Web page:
In late December 1998, First Secretary Eduardo Martinez Borbonet was expelled for his involvement in the South Florida based Wasp Network, the largest spy ring ever known to operate on US soil. The diplomat-spy served at the Cuban Mission to the United Nations (CMUN), the traditional hub for Havana’s US-based espionage operations. Martinez Borbonet had arrived approximately eight years earlier as a lowly Third Secretary.
He subsequently went on to serve as a Counselor in the North America Division of the Ministry of Foreign Affairs (MINREX). Martinez Borbonet arrived in Nicaragua last November, two weeks after a landslide victory propelled longtime Havana-ally Daniel Ortega into a controversial third term. The appointment of Martinez Borbonet as ambassador reflects the increasingly close ties between the two nations. Previously, Rene Ceballo Prats had led the Embassy as chargé d’affaires since 2009.
In 1995, Armando Tomas Amieva Dalboys served as a Third Secretary at the Cuban Interests Section in Washington, DC. He was later transferred to New York City for CMUN service. In May 2003, the US expelled 14 Cuban diplomats for espionage in retaliation for Havana’s efforts against US military forces involved in Operation Iraqi Freedom. CMUN First Secretary Amieva Dalboys was among those included in the mass expulsion, the third largest such action in US history. Now assigned as the Counselor in Managua, Amieva Dalboys most likely heads the “DI Center” hidden within the Embassy.
José González Padrón serves as one of a handful of Cuban Military Attachés around the world. Like the ambassador, he is a recent arrival, having served as Havana’s Military Attaché in Moscow through at least late November 2011. An Attaché posting is not necessarily synonymous with service in Cuba’s little known Directorate of Military Intelligence (DIM). That said, Military Attachés are universally known to include overt intelligence collection in their official duties.
According to Cuba’s MINREX, only ten diplomats are assigned to its Embassy in Nicaragua.
Ramiro Valdes, the two-time former head of Cuban Intelligence, travels to Nicaragua for the funeral of former Sandinista leader, Tomas Borge.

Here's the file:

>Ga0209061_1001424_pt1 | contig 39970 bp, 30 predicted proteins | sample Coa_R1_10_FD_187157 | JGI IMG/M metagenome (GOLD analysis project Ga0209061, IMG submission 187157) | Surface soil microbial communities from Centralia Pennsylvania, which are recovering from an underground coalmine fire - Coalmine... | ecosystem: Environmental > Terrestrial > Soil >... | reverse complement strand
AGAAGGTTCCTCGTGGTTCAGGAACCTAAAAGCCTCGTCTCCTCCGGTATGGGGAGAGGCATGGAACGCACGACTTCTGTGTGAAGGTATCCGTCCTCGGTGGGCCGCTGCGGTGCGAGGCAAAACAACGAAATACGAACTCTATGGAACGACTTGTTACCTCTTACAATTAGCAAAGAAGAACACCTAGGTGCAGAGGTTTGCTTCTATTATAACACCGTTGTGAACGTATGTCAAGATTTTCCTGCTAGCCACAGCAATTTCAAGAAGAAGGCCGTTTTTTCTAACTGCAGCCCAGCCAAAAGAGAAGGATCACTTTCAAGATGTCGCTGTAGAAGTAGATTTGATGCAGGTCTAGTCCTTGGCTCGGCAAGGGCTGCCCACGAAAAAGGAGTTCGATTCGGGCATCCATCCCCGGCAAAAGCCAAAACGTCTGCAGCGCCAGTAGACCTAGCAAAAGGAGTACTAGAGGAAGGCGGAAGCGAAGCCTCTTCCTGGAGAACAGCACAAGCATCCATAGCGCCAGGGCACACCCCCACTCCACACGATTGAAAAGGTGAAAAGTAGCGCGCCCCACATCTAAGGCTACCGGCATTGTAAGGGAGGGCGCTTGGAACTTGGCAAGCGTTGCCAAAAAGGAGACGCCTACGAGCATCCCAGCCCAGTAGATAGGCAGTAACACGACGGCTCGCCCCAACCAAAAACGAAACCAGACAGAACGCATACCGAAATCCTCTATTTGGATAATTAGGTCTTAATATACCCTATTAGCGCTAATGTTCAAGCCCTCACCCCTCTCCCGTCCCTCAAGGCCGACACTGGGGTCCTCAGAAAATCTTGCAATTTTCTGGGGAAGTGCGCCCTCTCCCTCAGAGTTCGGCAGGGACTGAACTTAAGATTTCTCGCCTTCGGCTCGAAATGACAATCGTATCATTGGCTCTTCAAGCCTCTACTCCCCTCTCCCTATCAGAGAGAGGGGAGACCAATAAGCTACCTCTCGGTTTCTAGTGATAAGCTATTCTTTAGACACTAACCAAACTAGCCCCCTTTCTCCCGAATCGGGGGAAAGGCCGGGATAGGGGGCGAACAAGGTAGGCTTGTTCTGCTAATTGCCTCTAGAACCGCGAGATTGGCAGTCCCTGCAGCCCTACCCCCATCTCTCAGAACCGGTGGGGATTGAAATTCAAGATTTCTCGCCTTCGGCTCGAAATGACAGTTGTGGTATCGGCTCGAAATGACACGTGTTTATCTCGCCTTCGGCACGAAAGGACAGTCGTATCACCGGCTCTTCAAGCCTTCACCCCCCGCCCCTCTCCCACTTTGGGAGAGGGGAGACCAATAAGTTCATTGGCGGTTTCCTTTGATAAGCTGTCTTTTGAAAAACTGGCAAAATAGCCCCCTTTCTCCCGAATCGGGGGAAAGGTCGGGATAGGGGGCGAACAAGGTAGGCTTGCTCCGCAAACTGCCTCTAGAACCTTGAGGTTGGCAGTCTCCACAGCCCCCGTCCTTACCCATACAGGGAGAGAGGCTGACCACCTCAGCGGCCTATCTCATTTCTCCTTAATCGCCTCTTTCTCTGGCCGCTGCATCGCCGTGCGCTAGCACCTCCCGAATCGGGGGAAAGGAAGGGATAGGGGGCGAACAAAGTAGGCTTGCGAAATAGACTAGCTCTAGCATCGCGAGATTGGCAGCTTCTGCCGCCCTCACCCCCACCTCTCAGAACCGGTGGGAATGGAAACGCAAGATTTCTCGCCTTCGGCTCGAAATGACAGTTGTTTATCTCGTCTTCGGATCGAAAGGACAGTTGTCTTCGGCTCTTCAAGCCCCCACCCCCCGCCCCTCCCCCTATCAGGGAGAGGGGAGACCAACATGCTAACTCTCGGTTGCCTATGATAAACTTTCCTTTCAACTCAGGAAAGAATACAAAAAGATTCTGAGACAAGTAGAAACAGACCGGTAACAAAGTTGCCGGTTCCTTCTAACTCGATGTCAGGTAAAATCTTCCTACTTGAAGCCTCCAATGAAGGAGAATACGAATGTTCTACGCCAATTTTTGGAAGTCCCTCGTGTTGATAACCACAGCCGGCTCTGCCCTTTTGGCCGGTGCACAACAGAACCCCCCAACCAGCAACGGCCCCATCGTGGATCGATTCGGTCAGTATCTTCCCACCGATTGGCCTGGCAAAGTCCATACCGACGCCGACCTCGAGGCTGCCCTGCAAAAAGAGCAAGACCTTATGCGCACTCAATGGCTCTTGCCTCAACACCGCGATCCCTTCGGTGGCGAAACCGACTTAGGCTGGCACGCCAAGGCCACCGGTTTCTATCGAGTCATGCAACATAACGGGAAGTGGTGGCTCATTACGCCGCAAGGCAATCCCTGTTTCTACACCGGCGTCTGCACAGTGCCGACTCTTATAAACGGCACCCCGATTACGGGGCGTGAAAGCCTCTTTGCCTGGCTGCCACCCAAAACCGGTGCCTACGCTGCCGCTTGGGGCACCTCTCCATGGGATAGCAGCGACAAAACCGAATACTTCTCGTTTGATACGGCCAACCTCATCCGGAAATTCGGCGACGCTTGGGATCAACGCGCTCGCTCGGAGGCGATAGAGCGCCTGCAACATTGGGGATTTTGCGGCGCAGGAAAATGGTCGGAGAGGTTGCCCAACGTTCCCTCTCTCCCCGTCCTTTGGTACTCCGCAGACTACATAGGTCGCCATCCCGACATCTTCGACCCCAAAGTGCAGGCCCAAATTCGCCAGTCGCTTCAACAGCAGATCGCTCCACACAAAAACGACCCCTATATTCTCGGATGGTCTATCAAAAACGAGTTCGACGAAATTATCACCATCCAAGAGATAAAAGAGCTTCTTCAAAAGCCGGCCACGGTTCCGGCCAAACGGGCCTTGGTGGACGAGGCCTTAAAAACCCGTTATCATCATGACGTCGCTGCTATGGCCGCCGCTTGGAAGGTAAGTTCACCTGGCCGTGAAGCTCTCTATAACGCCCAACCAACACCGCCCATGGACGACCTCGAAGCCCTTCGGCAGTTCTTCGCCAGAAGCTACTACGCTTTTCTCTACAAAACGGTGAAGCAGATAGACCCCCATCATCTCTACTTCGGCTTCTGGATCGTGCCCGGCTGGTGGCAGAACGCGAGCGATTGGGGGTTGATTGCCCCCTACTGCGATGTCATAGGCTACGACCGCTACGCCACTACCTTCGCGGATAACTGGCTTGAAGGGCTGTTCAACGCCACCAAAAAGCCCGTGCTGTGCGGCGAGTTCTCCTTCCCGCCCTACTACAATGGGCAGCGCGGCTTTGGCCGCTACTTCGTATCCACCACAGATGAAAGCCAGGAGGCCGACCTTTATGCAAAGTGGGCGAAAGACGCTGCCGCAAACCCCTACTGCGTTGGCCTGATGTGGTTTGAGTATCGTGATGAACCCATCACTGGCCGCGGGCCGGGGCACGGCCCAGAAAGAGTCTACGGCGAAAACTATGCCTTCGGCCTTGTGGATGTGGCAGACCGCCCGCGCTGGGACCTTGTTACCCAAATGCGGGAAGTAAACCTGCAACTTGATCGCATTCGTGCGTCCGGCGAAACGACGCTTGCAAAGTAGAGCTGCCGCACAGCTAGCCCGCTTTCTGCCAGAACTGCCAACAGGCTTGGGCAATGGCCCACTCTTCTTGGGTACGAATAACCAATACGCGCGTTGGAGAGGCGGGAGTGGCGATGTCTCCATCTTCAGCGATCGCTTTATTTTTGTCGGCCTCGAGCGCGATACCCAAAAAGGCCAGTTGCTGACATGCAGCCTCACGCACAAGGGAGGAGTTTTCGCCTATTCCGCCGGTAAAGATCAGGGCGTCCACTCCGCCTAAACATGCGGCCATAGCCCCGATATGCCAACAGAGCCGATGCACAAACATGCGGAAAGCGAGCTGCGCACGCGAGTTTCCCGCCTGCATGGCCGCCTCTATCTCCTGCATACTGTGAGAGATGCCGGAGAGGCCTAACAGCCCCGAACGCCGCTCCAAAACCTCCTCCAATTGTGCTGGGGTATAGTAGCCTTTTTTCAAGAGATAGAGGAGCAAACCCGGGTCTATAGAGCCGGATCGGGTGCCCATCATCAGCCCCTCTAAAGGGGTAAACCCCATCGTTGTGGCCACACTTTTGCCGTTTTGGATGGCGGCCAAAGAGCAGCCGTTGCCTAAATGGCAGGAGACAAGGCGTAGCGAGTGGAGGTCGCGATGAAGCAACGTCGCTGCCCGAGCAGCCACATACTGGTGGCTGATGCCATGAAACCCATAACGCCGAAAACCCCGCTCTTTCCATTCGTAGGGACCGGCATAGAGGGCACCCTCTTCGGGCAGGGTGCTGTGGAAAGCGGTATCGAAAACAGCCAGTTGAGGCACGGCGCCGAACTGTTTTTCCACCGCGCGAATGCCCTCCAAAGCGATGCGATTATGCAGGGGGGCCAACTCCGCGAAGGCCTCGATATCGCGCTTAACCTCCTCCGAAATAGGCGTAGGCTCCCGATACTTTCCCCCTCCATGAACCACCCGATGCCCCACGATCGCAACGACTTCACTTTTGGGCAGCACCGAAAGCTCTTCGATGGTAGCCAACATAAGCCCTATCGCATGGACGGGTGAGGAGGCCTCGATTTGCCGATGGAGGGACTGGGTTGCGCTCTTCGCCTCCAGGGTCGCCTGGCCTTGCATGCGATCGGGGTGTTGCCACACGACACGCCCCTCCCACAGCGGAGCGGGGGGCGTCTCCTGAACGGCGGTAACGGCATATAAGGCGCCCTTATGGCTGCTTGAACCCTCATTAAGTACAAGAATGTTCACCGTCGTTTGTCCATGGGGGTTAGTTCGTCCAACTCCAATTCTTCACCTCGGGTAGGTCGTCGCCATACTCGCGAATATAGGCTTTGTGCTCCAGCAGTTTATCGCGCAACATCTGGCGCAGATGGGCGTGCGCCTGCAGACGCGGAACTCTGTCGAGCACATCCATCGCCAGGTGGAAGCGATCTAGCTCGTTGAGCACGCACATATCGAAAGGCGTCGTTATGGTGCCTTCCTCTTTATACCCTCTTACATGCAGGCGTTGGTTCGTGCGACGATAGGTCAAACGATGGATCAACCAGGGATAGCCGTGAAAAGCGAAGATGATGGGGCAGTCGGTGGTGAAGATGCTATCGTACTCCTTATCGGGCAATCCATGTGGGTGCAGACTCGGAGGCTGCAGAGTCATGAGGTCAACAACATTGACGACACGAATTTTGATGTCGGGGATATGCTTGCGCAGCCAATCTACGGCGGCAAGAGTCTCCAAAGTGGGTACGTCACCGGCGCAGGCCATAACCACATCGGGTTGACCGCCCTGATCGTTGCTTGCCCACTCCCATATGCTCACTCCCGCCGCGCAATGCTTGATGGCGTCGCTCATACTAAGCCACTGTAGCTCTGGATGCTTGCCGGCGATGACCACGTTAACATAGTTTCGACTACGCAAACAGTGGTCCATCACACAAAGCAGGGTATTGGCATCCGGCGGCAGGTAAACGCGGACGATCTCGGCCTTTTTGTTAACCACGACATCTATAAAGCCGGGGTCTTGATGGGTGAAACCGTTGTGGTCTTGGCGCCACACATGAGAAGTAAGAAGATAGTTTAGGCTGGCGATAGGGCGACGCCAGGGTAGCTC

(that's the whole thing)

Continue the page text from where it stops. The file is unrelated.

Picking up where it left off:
For more information: May 2nd, 2012
Alex Cruz, 305-668-5994
Ros-Lehtinen Says, That If True, Cuban Spies Living In Buenos Aires Are A Further Sign Of The Danger
Posed By The Castro Dictatorship
Miami, Florida – Congresswoman Ileana Ros-Lehtinen (R-FL) released the following statement today regarding press reports that three Cuban spies who were expelled from the U.S. in 2003 may be living in Buenos Aires, Argentina:
“Cuba’s foreign intelligence service, the Directorate of Intelligence (DI), is known as one of the most effective and ruthless intel agencies in the world. And do you know what its main mission is? Its orders are to globally subvert U.S. policies while keeping the Castro tyranny in perpetual power over the long suffering Cuban people.
The Castro brothers are intent on staying in power and one of their many ruthless mechanisms for accomplishing this is their feared network of spies and collaborators. If true, I am deeply troubled by these reports that three Cuban spies expelled from the United States in 2003 are living a plush life in Buenos Aires. This is another example of the Cuban regime planting its operatives abroad in order to increase its spy network and garner intelligence.
One only has to look at the press reports today indicating Maria Eugenia Quesada Prieto of Cuban State Security is visiting South Florida to recognize the Castro brothers’ intentions to infiltrate the U.S.
Cuban spies pose a real danger to our nation and they should be treated as enemies of America.”